now has a four-bike lineup of dirt bikes designed in-house for the 2012 model year. The RR models are Beta’s full-blown off-road bikes intended for racing and play riding. Beta also offers the RS models which are street-legal. Dual sport info has yet to be released but there’s a lot to look forward to with the hard enduros, including a new model and changes across the lineup.
Beta will have a four-bike lineup of enduro bikes. There is no 250 model, but the Italians have released a 350 RR, 400 RR, 450 RR and 498 RR.
Big news for this release is the inclusion of the much-anticipated 350 RR. Following the wide success of KTM’s motocross and off-road 350, Beta becomes only the second manufacturer to offer this displacement. Beta actually introduced this bike as a very late 2011 model, but only a handful ever reached customers. Now it’s here and ready for regular distribution alongside its four-stroke siblings. Beta said in a press release that “this is the ultimate single-track motorcycle as its ability to change direction is unmatched while still offering enough torque and power for both play riders and racers. The 350 provides a ‘2-stroke feel’ yet still offers the traction and smooth power delivery of a 4 stroke.”
We’re curious to see if the 350 makes top-end biased power like the KTM
machine. Our experience with that bike is that it likes to rev and weighs close to the same as a 450 (though it feels lighter in motion). The Beta uses altered cylinder dimensions, but the rest of the machine is virtually the same as the other RR bikes. For 2012 they all get some upgrades.
The 350, 400, 450 and 498 (previously the 520) are all based off the same platform. Beta used KTM RFS engines up until 2010 and then started using its own engine developed by the Italian company. One of the big features is that it still uses a carburetor. We’ve been testing a 2011 400 RR (watch for full review soon) and can verify that it has never shown as much as a hiccup. The engines get a redesigned cylinder head. The cam chain tensioner is changed to minimize engine noise, as are the valve retainers along with a reinforced camshaft bridge. The engine cam chain receives higher oil volume and the drain plug is revised to simplify oil changes. A stronger cam chain guide, updated counterbalance bearings and a new clutch primary gear and springs help beef up durability and improve clutch action.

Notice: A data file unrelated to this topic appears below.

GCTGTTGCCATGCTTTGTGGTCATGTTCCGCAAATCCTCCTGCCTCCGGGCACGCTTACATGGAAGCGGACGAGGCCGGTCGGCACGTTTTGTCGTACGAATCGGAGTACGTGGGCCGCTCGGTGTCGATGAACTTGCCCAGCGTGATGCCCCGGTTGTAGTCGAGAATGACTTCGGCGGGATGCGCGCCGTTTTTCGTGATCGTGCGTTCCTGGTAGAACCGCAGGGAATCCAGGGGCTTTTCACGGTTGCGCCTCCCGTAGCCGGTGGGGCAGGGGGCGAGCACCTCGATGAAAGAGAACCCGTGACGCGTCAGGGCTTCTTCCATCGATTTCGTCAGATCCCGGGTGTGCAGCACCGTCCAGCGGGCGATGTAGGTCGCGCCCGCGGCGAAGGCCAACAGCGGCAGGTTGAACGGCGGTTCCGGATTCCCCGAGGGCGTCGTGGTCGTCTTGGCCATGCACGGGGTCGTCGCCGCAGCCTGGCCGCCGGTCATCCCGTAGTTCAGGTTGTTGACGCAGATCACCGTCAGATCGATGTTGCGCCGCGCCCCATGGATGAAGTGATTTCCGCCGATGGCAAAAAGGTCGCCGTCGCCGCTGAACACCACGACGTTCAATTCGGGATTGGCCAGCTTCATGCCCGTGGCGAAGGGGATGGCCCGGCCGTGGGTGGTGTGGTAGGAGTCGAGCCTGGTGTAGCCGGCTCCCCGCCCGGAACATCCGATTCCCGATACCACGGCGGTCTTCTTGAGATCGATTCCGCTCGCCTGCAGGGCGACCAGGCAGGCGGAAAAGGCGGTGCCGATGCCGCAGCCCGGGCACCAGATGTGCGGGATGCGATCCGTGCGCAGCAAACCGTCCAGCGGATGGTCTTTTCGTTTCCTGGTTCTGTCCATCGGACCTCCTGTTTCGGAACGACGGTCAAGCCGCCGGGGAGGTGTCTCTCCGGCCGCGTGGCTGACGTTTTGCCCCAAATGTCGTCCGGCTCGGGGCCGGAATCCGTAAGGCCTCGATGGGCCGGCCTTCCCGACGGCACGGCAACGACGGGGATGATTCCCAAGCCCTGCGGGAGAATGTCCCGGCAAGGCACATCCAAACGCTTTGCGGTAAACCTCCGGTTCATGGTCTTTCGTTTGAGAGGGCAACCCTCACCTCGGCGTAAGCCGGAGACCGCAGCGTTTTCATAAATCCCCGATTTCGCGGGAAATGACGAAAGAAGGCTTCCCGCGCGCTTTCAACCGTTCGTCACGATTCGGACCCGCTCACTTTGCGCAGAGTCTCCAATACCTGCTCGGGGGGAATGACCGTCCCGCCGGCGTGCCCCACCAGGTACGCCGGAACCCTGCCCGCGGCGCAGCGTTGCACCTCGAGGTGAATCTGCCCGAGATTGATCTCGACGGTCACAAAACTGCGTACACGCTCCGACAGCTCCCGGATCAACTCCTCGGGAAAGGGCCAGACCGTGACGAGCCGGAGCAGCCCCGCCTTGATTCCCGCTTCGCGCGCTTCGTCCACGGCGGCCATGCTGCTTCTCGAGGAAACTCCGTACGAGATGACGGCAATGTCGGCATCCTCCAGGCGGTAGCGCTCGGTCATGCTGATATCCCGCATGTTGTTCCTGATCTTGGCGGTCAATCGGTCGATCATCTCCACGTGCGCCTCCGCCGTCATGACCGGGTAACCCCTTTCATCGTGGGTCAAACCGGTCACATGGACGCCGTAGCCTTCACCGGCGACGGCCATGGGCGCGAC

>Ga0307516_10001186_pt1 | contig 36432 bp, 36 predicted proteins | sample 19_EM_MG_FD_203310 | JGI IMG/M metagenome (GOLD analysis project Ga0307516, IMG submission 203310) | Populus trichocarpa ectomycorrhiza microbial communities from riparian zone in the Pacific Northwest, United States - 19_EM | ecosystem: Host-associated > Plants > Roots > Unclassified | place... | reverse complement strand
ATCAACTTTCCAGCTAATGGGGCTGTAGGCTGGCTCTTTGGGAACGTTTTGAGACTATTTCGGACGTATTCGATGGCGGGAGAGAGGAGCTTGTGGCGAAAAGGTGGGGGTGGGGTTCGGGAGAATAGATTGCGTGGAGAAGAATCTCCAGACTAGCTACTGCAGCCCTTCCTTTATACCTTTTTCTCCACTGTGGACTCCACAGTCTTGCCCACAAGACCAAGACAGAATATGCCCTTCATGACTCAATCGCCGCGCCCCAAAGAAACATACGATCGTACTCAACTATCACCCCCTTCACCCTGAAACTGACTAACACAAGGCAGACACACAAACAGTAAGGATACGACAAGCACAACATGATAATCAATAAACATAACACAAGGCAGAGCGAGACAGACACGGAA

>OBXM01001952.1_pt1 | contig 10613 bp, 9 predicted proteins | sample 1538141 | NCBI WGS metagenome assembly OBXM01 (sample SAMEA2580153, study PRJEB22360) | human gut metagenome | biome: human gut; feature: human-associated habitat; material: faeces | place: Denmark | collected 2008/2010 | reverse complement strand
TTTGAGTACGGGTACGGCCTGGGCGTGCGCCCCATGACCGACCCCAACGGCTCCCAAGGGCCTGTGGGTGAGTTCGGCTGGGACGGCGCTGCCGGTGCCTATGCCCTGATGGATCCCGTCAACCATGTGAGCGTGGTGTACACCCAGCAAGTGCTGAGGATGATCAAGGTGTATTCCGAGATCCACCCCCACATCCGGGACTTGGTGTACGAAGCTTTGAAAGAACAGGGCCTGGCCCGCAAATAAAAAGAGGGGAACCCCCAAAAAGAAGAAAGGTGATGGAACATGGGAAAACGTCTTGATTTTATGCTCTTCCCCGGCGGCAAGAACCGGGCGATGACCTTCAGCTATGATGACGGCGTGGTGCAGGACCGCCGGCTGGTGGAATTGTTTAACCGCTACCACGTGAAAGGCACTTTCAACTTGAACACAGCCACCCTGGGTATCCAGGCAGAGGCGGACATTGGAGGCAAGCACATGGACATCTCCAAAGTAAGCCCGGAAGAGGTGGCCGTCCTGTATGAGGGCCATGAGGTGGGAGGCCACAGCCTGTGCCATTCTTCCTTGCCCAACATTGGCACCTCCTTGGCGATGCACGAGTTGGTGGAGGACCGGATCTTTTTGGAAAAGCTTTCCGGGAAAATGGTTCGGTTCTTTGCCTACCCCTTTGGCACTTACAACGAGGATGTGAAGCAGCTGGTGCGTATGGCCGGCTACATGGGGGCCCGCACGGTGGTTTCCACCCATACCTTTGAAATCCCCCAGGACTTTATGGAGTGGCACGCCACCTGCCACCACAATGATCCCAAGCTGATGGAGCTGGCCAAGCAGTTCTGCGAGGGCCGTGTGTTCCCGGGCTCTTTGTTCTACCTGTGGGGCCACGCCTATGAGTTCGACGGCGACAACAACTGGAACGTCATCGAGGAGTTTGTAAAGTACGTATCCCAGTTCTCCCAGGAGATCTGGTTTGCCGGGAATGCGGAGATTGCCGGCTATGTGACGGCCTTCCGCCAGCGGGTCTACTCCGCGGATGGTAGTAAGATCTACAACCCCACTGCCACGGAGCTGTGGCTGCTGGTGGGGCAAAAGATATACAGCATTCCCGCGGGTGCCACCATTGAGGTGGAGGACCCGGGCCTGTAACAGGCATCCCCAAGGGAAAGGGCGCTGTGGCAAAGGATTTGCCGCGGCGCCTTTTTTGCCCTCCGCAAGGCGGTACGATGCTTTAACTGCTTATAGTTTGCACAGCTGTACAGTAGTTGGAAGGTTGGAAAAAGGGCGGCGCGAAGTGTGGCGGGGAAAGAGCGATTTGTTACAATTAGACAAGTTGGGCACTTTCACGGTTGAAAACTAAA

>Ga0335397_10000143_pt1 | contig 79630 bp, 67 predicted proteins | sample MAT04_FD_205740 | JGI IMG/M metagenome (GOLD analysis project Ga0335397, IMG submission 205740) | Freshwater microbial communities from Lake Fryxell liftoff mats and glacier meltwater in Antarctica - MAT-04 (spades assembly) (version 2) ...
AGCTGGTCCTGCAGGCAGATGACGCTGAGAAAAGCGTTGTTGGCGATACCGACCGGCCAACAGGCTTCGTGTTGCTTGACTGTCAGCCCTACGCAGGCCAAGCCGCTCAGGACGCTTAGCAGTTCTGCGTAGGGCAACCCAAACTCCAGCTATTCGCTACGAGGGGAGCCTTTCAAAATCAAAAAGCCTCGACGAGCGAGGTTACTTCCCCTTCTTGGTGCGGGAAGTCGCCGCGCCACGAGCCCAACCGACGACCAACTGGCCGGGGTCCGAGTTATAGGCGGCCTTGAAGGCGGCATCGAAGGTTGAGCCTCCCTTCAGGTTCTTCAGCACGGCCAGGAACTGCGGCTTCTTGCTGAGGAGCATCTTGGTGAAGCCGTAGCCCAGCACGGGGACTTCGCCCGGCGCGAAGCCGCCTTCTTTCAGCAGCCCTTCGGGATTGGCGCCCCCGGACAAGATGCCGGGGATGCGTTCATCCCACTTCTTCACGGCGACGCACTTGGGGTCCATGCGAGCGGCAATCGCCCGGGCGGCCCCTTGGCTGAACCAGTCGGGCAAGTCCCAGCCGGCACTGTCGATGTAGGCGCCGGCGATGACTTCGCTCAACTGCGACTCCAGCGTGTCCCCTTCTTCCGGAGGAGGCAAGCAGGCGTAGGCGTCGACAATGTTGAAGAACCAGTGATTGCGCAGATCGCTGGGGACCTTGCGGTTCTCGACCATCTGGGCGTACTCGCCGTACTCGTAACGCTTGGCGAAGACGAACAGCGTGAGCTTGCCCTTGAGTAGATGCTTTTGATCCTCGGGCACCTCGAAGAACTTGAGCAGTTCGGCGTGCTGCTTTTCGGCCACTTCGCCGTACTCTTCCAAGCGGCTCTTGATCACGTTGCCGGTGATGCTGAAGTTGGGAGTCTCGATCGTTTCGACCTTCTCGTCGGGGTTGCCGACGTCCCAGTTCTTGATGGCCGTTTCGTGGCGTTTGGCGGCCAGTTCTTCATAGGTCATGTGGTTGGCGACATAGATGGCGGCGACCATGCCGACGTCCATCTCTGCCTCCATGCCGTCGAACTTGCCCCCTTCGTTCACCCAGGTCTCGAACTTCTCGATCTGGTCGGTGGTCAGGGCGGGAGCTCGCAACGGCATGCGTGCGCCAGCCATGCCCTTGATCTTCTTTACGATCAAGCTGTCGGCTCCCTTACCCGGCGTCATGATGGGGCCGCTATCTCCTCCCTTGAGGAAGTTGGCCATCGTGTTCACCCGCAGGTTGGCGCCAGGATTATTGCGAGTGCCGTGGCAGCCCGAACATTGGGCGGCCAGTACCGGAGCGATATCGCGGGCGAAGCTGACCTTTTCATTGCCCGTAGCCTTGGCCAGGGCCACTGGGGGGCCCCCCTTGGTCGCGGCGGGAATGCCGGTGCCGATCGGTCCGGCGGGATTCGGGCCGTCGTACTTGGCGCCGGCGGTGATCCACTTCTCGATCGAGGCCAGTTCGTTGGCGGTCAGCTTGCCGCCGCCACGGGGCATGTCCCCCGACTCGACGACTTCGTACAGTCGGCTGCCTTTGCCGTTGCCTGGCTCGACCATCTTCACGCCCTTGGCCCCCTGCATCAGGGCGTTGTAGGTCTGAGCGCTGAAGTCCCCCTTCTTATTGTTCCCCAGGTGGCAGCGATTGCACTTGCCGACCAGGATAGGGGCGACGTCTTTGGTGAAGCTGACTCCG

All told the engine is just further refined, but the suspension gets a major overhaul. The Marzocchi fork is replaced with a 48mm Sachs fork. Using TFX technology, the Sachs front end was developed exclusively for Beta and it matches a Sachs shock. The fork gets SKF seals and wipers, much like the WP units on the 2012 KTM XC-W Model Lineup. The triple clamp has been changed to accept the new sticks.
The AJP hydraulic clutch is traded out for a Brembo unit. Braking is handled by a new set of contoured rotors and the spark arrestor restricts less exhaust flow. Beta has once again switched back to red bodywork with new front fender support and redesigned headlight assembly. The new color complements one of our favorite features, the red chassis. These are definitely some of the most exotic and beautiful dirt bikes available. We were expecting our 400 RR test bike to show wear on the frame but it held up without only a few chips along the bottom rails. Plastic frame guards do their job above the footpegs. The steel frame itself has large diameter on the lower tubes and extra gusseting for a more rigid chassis.
Watch for the new bikes to be available in August and September. Beta will have limited quantities available on the first shipment so contact a dealer for information and reservations.
2012 Suggested Retail Prices:
350 RR $8599
400 RR $8699
450 RR $8799
498 RR $8899